applications to the best prep schools in two years’ time. End of discussion.
But her mother kept at him, until last night he had snapped back at her
that if she was that interested, then she needed to do some research. They
just didn’t have enough information, and he certainly didn’t have the time
to look into it. For her part, Heather had had just about enough of not
saying anything. What was the point of an exclusive school if you couldn’t
brag about it a little? A week was an eternity to hold onto a secret like
At Heather’s command, Kayla changed the topic from owls. “Well, at least we
won’t have regular school today,” she said brightly. “This afternoon we
go up to the middle school to check it out.”
“Oh, that’s right!” Caroline added. “I remember. We go to all the teachers
on our schedule, but just for 15 minutes each. Hey Heather, maybe Joey
will be there!”
Heather tossed her hair. “Maybe—but I don’t think we’ll see him. Anyway,” she
added slyly, looking sideways at her friends, “I’m not sure I’ll be at
the middle school next year.”
“What do you mean?”
“Heather, you aren’t moving?”
Her announcement was having the desired effect. “Well…,” Heather looked around
at her audience. “No, we’re not moving. I’ve been accepted at an exclusive
boarding school. My parents are still deciding whether I’ll go there, or
“Oh, my gosh!”
“Where is it?”
“That’s all I’m going to say. I’m not really supposed to talk about it,” Heather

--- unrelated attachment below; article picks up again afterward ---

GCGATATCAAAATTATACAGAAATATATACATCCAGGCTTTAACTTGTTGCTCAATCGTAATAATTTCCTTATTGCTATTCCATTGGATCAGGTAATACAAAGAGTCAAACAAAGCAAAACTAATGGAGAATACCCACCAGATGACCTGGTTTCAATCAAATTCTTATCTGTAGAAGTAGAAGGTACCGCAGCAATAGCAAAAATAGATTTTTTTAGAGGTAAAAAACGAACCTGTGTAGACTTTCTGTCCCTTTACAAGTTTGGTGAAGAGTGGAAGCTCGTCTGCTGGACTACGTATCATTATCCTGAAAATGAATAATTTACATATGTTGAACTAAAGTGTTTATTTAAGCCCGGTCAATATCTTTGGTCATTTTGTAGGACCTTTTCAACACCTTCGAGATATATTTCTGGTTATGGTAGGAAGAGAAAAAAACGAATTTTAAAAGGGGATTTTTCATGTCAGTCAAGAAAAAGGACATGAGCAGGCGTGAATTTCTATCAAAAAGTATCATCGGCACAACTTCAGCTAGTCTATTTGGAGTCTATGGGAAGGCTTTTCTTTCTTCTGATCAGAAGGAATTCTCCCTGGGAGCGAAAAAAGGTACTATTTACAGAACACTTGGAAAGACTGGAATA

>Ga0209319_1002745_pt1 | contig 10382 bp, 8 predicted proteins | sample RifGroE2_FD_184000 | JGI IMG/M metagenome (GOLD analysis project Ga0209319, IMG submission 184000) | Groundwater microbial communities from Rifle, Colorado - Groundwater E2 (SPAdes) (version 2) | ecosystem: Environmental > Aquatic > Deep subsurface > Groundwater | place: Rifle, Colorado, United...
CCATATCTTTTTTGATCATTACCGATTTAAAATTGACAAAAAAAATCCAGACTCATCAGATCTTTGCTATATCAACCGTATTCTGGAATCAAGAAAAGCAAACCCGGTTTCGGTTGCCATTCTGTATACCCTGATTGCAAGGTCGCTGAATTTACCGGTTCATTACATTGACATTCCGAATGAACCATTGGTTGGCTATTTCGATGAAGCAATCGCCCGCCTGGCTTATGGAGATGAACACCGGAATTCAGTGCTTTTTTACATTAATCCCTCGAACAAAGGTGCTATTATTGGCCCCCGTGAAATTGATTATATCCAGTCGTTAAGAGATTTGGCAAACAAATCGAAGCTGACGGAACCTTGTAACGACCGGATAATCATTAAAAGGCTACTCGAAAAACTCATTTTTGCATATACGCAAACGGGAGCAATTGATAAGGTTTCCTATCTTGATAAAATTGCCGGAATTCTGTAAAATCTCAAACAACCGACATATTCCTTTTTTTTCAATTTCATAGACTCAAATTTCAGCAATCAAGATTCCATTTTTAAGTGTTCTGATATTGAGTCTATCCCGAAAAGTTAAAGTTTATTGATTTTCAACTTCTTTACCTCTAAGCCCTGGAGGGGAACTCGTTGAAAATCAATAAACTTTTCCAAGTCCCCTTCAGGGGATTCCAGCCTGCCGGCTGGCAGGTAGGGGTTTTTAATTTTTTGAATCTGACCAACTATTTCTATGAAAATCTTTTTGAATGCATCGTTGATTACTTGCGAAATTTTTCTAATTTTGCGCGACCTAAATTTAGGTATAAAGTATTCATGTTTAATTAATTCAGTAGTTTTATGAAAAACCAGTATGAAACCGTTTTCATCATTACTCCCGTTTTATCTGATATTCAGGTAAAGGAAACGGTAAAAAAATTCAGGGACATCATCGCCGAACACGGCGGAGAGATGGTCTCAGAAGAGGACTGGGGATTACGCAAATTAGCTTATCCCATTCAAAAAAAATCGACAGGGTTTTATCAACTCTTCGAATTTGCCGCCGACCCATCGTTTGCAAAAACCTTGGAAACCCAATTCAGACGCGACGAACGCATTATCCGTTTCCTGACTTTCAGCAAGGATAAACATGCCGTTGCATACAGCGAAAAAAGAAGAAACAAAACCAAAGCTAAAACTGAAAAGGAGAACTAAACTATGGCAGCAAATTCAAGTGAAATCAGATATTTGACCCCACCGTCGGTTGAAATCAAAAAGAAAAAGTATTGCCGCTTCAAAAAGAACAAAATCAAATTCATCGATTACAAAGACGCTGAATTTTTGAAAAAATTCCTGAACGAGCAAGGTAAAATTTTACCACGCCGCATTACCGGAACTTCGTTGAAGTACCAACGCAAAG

“But do you want to go?” Caroline asked.
“Will you go if your parents let you?” Kayla added. “You know they’ll let you
if you really want to—they always do.”
Heather tossed her hair again and grinned. “I’m not sure yet,” she admitted.
“The school uniform is black. I look terrible in black.”
The four girls stopped suddenly. They had been so engrossed in conversation,
they hadn’t noticed they were at the end of their street already. Mildred
Sampson stood near the sidewalk on the corner outside her house. She approached
“What do you want, Mildew?” Kayla demanded.
“Heather, I…I just wanted to say…I noticed the owls outside your house, and
I thought…if you have any questions, maybe you could come over,” Mildred
shrank back again, hugging her books to herself.
“Oh, so you’re an expert on owls, are you?” Heather snapped. She tried to think
of something clever and cutting, but couldn’t. “Well, I’m not really interested
in that nature stuff, thanks anyway.”
“No, its—it’s not that, I just thought maybe…well, g’bye,” Mildred’s voice
trailed off as the quartet continued down the sidewalk toward school.
“She is just so creepy!” Caroline said.
“The whole family is,” Kayla added. “Nobody even knows what her parents do
for a living. My dad said they don’t work around here, from what he can
tell. And their car is so old, there’s no way they could drive it very
far to commute.”
“Who cares about her parents, what about that awful brother of hers?” Emily
“What brother?” Heather asked.
“Don’t you remember him, Heather?” Kayla said. “Bobby Sampson. He was a couple
of years older than Mildred. The year he was supposed to start middle school,
he just disappeared. But nobody ever talks about it.”
“That’s right,” Caroline said, slowly. “What ever happened to him? You don’t
see him around much anymore—not that I’m looking. Did he die?”
“I heard he was sent to some kind of juvenile detention center,” Emily
For the briefest instant, a thought flickered at the edge of Heather’s mind,
but she dismissed it quickly. No—not possible. “Hey, guys,” she said brightly,
“Forget that loser. Let’s keep score on all the cute boys we see up at
the middle school this afternoon, okay? Then we can compare notes and decide
who’s worth watching next year.”
When Heather entered the kitchen that afternoon, her mother had on her “worried
face.” She spoke nonstop about nothing at all, and Heather knew from long